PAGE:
Engineering a Principle: 'End-to-End' in the Design of the Internet
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The term 'end-to-end' has become a familiar characterization of the architecture of the Internet, not only in engineering discourse, but in contexts as varied as political manifestos, commercial promotions, and legal arguments. Its ubiquity and opacity cloaks the complexity of the technology it describes, and stands in for a richer controversy about the details of network design. This essay considers the appearance, in the 1970s, of the term 'end-to-end' in computer science discourse, and how the term became a point of contention within disputes about how to build a packet-switched network. I argue that the resolution of some of those disputes depended on the transformation of the term from descriptor to 'principle'. This transformation attempted to close specific design debates, and, in the process, made the term dramatically more useful in those discourses beyond engineering that eventually took a keen interest in the design of digital communication networks. The term, drawn from common parlance and given not only meaning but conviction, was shaped and polished so as to be mobile. As such, it actively managed and aligned disparate structural agendas, and has had subtle consequences for how the Internet has been understood, sold, legislated, and even re-designed.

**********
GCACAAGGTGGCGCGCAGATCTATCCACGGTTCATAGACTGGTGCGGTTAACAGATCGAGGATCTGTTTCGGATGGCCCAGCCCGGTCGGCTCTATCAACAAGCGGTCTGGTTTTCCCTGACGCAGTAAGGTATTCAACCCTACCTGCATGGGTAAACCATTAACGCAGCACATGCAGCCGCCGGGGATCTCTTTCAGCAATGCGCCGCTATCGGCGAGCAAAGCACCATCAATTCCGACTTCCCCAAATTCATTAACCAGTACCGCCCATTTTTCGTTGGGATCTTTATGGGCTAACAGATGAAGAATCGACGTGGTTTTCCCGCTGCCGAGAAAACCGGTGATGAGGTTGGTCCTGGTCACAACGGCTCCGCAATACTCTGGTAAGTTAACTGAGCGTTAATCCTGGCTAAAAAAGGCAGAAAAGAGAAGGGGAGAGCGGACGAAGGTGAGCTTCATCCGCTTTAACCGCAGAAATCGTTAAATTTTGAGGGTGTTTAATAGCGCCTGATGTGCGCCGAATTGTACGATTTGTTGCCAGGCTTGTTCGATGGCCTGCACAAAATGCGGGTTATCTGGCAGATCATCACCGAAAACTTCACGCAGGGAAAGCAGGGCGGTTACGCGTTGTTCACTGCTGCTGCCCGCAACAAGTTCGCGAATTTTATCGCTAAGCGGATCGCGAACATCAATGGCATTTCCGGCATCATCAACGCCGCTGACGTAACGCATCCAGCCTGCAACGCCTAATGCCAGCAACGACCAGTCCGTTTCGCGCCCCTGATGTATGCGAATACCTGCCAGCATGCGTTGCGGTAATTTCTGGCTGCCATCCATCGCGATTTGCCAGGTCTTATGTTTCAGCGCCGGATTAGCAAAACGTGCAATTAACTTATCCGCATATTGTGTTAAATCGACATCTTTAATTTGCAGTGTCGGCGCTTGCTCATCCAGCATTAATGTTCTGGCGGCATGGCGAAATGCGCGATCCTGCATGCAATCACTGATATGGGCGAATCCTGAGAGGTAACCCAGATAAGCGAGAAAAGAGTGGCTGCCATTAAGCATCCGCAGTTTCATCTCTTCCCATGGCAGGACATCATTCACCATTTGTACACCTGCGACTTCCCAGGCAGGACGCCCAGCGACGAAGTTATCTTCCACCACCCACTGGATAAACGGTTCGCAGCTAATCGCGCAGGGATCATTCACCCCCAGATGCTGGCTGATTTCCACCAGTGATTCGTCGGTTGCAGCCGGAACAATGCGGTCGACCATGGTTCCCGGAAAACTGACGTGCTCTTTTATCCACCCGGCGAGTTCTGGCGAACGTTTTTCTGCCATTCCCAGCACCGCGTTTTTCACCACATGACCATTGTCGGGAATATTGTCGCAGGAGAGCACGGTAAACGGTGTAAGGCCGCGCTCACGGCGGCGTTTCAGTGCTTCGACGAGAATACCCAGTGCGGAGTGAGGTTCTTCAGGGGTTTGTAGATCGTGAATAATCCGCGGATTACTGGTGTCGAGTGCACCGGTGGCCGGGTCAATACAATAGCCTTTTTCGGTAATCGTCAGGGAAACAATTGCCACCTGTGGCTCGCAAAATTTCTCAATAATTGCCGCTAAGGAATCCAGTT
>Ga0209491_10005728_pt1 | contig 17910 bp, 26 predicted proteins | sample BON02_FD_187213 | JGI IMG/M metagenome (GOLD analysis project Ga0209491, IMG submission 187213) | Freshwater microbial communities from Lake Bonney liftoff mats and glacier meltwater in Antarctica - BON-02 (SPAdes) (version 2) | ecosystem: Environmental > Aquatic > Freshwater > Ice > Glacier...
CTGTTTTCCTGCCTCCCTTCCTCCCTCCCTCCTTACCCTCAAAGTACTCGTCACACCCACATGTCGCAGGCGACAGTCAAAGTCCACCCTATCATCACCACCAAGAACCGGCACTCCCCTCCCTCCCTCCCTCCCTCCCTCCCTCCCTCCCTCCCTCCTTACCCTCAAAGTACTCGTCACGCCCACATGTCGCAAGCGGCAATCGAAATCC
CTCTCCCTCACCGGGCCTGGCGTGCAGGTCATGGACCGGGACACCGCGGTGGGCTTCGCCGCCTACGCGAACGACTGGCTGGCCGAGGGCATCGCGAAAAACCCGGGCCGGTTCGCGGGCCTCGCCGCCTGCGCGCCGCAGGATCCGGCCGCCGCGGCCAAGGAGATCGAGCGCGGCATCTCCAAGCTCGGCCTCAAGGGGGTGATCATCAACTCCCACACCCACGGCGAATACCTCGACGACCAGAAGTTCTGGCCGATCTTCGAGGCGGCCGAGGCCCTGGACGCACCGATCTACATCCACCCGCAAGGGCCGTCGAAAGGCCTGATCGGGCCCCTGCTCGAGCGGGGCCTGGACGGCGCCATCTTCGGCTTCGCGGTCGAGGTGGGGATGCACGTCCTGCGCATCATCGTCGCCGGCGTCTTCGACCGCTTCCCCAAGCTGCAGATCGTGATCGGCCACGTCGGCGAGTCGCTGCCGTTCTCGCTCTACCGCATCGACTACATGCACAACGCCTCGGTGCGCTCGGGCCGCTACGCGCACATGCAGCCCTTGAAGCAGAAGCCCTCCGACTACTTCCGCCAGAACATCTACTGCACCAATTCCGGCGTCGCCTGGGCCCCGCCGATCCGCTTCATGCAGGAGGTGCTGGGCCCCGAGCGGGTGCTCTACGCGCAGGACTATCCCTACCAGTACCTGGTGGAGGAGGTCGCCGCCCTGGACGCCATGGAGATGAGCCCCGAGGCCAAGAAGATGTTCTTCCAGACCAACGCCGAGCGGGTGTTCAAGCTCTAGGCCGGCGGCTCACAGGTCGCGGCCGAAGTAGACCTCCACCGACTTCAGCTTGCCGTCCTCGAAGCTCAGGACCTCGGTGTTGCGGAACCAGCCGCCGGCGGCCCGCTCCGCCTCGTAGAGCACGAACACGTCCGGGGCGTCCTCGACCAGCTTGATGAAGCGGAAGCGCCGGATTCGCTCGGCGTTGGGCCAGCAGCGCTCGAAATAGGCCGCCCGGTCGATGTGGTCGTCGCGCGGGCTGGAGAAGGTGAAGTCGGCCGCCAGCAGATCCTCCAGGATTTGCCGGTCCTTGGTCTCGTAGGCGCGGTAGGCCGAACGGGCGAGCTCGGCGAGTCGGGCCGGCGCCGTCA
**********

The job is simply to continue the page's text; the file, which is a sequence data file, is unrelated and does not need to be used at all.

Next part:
Social Studies of Science (Sage publ.)
end-to-end; internet; architecture; language; discourse; network; engineering; representation; technology; law; copyright
Previously Published As
Gillespie, Tarleton. "Engineering a Principle: 'End-to-End' in the Design of the Internet." Social Studies of Science, v36 n3, June 2006: 427-457.